Do you remember the 1985 story about the $5000 of relief aid that was sent between Mexico and Ethiopia, which was enduring great suffering. Drought and war had ravaged the Ethiopian way of life. I remember thinking that the $5000 was such a pittance given the urgent and widespread needs. However, I realized I had mis-read the article. the financial aid went from Ethiopia TO Mexico to help with the huge earthquake in Mexico City. Then I learned that in 1935, a half a century before, Mexico had sent aid when Italy invaded Ethiopia and they never forgot. Ethiopians who remembered reciprocated, they fulfilled their sense of mutual obligation to their brothers and sisters in Mexico.
We help Haiti now and in the future because we are connected to them. Because we have an obligation as humankind to help one another. I just hope that our focus on Haiti and the needs there will not fade too soon. 2 weeks into the devastation and our attention spans are already strained.
I was formally introduced to the International Medical Corps(IMC) last week. It was sort of embarrassing because IMC is based here in LA and I really did not know them. They provided a small corporate briefing to raise money and awareness. IMC is a very impressive organization that provides medical aid as their name implies. They were on the ground in Haiti 22 hours after the earthquake was reported. In fact they are most often first in where medical assistance is required. By the way they are the ones who helped save Monley the 5 year old who was pulled from the rubble and is now doing fine. In brief here's what separates IMC from others:
- IMC engages the local population to train and sustain their efforts. 96% of their team members are from the local country.
- IMC stays with the hard work of getting through the crisis and then moves into the necessary transition to public health and rebuilding. IMC is among the few humanitarian agencies still in Darfur and Iraq for example.
- IMC spends 92% of its gifts on their programs! Amazingly efficient.
But IMC leverages their donations by serving as a hub of a powerful and experienced network of resources. They use the power of multiplication to amplify their impact. They match every dollar with a minimum of 20x in aid and support. In fact I was told that it is now closer to 59 to 1! But it is their philosophy to not be a foreign aid team that parachutes in and leaves that impresses me most. They train locals to grow their reach from thousands to millions and leave a legacy of a self-reliant infrastructure.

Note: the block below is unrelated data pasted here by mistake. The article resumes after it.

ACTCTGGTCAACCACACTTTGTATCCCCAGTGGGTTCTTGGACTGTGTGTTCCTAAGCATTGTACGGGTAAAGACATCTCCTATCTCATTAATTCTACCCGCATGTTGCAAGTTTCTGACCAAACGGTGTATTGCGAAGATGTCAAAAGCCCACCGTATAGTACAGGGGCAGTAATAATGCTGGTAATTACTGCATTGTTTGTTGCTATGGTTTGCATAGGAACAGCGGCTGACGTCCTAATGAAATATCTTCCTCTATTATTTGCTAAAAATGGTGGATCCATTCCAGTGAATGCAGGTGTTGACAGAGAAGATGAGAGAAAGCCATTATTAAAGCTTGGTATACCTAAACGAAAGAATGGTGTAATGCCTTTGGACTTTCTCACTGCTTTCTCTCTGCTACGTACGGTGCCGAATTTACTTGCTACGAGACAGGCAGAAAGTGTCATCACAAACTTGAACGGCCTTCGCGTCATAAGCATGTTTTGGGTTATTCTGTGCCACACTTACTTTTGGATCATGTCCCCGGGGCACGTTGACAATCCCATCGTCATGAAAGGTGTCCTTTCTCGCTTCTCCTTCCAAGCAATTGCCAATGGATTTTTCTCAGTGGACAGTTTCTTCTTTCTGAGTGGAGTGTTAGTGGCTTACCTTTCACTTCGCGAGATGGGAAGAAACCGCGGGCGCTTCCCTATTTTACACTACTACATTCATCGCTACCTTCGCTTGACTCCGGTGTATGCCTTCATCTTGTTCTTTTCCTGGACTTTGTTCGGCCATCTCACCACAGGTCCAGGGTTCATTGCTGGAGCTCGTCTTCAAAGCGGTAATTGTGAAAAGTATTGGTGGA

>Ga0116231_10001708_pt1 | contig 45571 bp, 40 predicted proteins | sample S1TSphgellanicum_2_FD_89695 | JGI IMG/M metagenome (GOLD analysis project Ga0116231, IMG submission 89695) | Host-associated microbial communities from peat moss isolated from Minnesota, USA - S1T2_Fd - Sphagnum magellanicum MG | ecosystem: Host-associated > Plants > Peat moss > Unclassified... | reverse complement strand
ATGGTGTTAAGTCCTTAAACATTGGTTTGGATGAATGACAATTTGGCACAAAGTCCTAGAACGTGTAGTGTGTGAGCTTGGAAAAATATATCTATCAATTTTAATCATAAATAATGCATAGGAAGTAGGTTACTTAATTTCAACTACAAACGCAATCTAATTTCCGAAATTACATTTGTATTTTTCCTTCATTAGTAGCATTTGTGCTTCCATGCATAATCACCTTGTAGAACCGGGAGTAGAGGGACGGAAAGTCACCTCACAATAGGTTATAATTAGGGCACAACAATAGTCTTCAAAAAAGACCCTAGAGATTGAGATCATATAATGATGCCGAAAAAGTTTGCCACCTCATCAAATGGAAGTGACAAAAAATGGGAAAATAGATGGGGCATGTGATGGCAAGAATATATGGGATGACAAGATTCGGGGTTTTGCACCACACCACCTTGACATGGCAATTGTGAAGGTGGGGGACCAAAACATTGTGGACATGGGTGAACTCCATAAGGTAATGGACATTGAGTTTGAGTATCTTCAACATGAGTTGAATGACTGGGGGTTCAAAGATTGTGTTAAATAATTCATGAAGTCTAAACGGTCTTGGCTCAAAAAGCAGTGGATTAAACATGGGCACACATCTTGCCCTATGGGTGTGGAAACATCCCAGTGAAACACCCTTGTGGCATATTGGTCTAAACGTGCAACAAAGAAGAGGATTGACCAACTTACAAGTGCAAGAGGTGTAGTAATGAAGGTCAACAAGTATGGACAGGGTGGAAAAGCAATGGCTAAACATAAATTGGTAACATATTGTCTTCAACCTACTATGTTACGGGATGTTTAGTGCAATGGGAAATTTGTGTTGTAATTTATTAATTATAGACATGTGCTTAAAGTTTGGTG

The power of networks are known to all of us. And if they endure because they are self sustaining then the ripple effect really happens. Networks that are not dependent on one member or one resource are powerful and replicable. IMC responds by engaging its growing worldwide network that now spans 50 countries.
Nancy Aossey has headed IMC for the last 25 years. Like all great leaders she is brimming with energy and passion for her work. She is charismatic but not flashy. She is very much like IMC — substantial. More about effectiveness than ego. Probably why their brand is not a household name. Nevertheless they continue to do their magic where they are needed.
After learning about them my family decided to give them most of our 2010 charitable contributions. Please consider helping them too.
Our lives are truly changed by the people we meet. If we spend a little time understanding who they are, why they do what they do, our own trajectories and paths are altered. We glean little bits of sanity and rationality, and comfort from these encounters. And sometimes these conversations open our brains to new ideas and thoughts. It shows us the power of the human spirit. It redefines us. We get mentored in these moments of enlightenment and reconsider who we are and where we are going. Learning about IMC had that impact on me.
Yeah I am a bit of a pushover, my heart and maybe my own guilt lead me too often. But I think these moments are after shock reality checks. They are the speed bumps that get us to decelerate a bit and consider what we are doing to make a difference. We could all quit our jobs and join IMC. Not suggesting that. But we need to learn from IMC's wonderful model.
We all volunteer, donate, and empathize–that is the baseline of humanity. We do that because we are upright and we have hearts. But how do we leverage the good we do? How do we use our talents and networks to multiply that good? As I am fond of saying, even the lone ranger did not ride alone. Never be discouraged by "I am just one person". The power of networks, of working with others is empowering and powerful. Re-committing ourselves to our own passions and engaging our networks in that work has to be a priority. And one person can make more of a difference.
So give money and or time to Haiti. It will make a difference and make you feel good. But use this time to consider the IMC model of leveraging goodwill through your network. Think about how we make a bigger impact or change. And like Mexico and Ethiopia, we will also build stronger bonds to help one another now and in the future.
Thanks for reading. John